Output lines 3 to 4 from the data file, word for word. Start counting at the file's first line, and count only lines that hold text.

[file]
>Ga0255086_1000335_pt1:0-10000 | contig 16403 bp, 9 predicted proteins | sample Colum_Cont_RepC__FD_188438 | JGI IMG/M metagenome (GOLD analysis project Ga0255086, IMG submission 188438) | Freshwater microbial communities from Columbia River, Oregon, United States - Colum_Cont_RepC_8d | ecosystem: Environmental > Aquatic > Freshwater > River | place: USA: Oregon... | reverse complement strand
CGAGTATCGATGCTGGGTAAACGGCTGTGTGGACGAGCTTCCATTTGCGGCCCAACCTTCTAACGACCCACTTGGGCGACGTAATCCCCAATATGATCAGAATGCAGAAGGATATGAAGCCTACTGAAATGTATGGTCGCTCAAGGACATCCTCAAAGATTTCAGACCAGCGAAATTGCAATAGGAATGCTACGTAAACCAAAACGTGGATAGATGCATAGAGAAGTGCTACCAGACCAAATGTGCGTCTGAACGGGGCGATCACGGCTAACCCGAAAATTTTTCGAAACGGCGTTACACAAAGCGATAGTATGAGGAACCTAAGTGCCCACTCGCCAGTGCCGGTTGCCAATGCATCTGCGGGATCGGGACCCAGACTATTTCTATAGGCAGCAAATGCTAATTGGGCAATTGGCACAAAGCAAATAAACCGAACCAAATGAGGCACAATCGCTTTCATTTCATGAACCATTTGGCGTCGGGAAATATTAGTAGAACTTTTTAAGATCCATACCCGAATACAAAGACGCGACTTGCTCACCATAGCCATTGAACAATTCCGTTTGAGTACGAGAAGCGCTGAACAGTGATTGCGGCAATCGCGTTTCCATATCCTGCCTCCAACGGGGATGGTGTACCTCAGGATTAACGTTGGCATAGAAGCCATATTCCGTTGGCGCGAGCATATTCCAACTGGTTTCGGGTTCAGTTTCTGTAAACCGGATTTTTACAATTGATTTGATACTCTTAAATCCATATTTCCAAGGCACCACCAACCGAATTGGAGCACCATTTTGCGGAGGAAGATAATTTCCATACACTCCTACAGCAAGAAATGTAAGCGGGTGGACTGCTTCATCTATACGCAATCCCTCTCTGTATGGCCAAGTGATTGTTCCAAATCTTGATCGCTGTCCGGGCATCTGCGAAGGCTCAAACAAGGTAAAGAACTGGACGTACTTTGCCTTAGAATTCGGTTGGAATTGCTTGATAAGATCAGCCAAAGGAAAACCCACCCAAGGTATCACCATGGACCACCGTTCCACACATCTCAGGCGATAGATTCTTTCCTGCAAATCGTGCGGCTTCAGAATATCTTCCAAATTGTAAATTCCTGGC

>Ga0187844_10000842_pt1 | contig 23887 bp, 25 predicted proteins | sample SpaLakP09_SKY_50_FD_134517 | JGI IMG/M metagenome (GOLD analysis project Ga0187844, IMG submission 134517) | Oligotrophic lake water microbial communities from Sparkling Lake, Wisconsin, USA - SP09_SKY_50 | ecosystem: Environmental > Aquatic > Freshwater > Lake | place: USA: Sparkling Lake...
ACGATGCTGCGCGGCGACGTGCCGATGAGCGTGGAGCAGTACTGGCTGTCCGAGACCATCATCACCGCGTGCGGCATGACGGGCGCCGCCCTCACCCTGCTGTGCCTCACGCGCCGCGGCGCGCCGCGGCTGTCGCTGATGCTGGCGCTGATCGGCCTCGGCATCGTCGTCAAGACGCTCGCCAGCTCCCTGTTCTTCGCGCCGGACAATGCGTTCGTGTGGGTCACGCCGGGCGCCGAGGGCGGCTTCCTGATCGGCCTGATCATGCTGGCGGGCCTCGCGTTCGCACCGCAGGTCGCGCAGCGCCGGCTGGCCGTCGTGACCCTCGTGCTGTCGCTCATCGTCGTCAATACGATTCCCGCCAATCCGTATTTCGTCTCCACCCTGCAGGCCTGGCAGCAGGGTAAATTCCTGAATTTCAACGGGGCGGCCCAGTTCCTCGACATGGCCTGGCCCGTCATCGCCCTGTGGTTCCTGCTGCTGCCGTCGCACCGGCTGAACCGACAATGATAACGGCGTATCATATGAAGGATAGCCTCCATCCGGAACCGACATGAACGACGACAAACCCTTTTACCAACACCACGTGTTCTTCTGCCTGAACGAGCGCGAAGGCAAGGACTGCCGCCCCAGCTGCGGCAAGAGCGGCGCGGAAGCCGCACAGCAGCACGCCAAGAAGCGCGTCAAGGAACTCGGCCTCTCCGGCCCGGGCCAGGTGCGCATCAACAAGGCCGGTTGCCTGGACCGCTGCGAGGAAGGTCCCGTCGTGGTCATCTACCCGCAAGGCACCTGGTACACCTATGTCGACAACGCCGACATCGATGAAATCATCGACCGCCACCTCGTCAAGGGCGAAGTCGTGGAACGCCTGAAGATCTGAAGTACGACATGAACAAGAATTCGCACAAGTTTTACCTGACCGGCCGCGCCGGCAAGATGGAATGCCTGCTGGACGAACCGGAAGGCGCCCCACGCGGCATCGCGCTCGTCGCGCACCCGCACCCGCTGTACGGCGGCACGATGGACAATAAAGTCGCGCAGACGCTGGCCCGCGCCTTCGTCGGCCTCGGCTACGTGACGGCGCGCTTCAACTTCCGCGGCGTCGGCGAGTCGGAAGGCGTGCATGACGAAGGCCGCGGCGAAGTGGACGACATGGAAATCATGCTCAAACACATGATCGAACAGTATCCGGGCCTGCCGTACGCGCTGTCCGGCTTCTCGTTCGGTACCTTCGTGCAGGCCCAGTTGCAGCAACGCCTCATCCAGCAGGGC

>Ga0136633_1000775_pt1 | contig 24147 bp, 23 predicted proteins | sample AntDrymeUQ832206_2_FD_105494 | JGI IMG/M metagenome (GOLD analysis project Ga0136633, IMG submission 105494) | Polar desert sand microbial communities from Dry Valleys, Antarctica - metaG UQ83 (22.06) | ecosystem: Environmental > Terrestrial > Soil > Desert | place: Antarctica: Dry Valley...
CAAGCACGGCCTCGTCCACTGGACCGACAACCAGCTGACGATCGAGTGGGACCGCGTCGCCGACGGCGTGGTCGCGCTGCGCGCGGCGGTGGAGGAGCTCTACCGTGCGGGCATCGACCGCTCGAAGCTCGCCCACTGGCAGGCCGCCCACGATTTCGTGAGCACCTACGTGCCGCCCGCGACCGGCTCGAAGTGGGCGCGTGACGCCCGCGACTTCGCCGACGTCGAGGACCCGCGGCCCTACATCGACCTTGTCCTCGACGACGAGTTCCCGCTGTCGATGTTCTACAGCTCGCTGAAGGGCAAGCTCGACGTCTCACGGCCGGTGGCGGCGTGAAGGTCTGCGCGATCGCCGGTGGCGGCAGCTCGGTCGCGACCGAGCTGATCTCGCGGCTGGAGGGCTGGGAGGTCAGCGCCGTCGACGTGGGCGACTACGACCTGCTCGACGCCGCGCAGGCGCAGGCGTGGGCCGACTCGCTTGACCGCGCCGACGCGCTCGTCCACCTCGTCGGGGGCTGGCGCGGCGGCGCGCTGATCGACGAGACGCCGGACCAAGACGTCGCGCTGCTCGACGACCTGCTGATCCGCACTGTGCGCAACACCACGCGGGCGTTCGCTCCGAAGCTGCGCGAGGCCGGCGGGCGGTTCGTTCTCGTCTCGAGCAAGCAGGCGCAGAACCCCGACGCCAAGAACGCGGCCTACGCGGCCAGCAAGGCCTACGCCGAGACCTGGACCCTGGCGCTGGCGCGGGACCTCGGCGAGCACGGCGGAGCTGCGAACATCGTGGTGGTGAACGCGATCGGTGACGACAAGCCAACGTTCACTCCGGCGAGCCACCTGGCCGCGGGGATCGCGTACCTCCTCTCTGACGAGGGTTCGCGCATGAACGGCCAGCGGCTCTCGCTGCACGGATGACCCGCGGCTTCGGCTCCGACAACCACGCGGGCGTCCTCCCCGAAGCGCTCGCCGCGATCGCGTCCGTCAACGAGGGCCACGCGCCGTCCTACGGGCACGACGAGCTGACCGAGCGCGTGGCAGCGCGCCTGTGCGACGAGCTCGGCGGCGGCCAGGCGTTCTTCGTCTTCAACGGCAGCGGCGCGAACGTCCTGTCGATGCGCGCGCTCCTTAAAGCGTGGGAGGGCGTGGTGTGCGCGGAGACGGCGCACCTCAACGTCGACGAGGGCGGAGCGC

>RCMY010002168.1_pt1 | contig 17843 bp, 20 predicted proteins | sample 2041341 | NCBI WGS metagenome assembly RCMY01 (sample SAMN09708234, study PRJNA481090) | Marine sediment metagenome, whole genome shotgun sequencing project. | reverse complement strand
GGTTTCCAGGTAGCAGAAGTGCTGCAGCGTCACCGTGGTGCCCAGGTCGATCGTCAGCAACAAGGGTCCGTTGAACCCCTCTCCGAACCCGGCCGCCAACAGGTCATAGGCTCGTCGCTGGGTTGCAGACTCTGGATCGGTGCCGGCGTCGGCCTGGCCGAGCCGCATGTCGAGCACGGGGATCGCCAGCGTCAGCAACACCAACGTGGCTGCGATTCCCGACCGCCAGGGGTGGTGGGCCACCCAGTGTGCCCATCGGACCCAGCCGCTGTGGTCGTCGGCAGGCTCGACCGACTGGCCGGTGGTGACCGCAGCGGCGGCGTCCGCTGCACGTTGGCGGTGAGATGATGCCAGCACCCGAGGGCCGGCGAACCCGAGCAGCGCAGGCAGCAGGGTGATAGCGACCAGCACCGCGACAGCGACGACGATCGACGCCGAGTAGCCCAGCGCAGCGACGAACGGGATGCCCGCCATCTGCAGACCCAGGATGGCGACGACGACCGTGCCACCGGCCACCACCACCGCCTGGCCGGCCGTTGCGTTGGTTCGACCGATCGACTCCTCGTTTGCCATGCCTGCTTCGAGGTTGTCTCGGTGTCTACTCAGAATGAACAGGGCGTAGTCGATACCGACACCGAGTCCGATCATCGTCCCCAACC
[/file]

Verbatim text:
>Ga0187844_10000842_pt1 | contig 23887 bp, 25 predicted proteins | sample SpaLakP09_SKY_50_FD_134517 | JGI IMG/M metagenome (GOLD analysis project Ga0187844, IMG submission 134517) | Oligotrophic lake water microbial communities from Sparkling Lake, Wisconsin, USA - SP09_SKY_50 | ecosystem: Environmental > Aquatic > Freshwater > Lake | place: USA: Sparkling Lake...
ACGATGCTGCGCGGCGACGTGCCGATGAGCGTGGAGCAGTACTGGCTGTCCGAGACCATCATCACCGCGTGCGGCATGACGGGCGCCGCCCTCACCCTGCTGTGCCTCACGCGCCGCGGCGCGCCGCGGCTGTCGCTGATGCTGGCGCTGATCGGCCTCGGCATCGTCGTCAAGACGCTCGCCAGCTCCCTGTTCTTCGCGCCGGACAATGCGTTCGTGTGGGTCACGCCGGGCGCCGAGGGCGGCTTCCTGATCGGCCTGATCATGCTGGCGGGCCTCGCGTTCGCACCGCAGGTCGCGCAGCGCCGGCTGGCCGTCGTGACCCTCGTGCTGTCGCTCATCGTCGTCAATACGATTCCCGCCAATCCGTATTTCGTCTCCACCCTGCAGGCCTGGCAGCAGGGTAAATTCCTGAATTTCAACGGGGCGGCCCAGTTCCTCGACATGGCCTGGCCCGTCATCGCCCTGTGGTTCCTGCTGCTGCCGTCGCACCGGCTGAACCGACAATGATAACGGCGTATCATATGAAGGATAGCCTCCATCCGGAACCGACATGAACGACGACAAACCCTTTTACCAACACCACGTGTTCTTCTGCCTGAACGAGCGCGAAGGCAAGGACTGCCGCCCCAGCTGCGGCAAGAGCGGCGCGGAAGCCGCACAGCAGCACGCCAAGAAGCGCGTCAAGGAACTCGGCCTCTCCGGCCCGGGCCAGGTGCGCATCAACAAGGCCGGTTGCCTGGACCGCTGCGAGGAAGGTCCCGTCGTGGTCATCTACCCGCAAGGCACCTGGTACACCTATGTCGACAACGCCGACATCGATGAAATCATCGACCGCCACCTCGTCAAGGGCGAAGTCGTGGAACGCCTGAAGATCTGAAGTACGACATGAACAAGAATTCGCACAAGTTTTACCTGACCGGCCGCGCCGGCAAGATGGAATGCCTGCTGGACGAACCGGAAGGCGCCCCACGCGGCATCGCGCTCGTCGCGCACCCGCACCCGCTGTACGGCGGCACGATGGACAATAAAGTCGCGCAGACGCTGGCCCGCGCCTTCGTCGGCCTCGGCTACGTGACGGCGCGCTTCAACTTCCGCGGCGTCGGCGAGTCGGAAGGCGTGCATGACGAAGGCCGCGGCGAAGTGGACGACATGGAAATCATGCTCAAACACATGATCGAACAGTATCCGGGCCTGCCGTACGCGCTGTCCGGCTTCTCGTTCGGTACCTTCGTGCAGGCCCAGTTGCAGCAACGCCTCATCCAGCAGGGC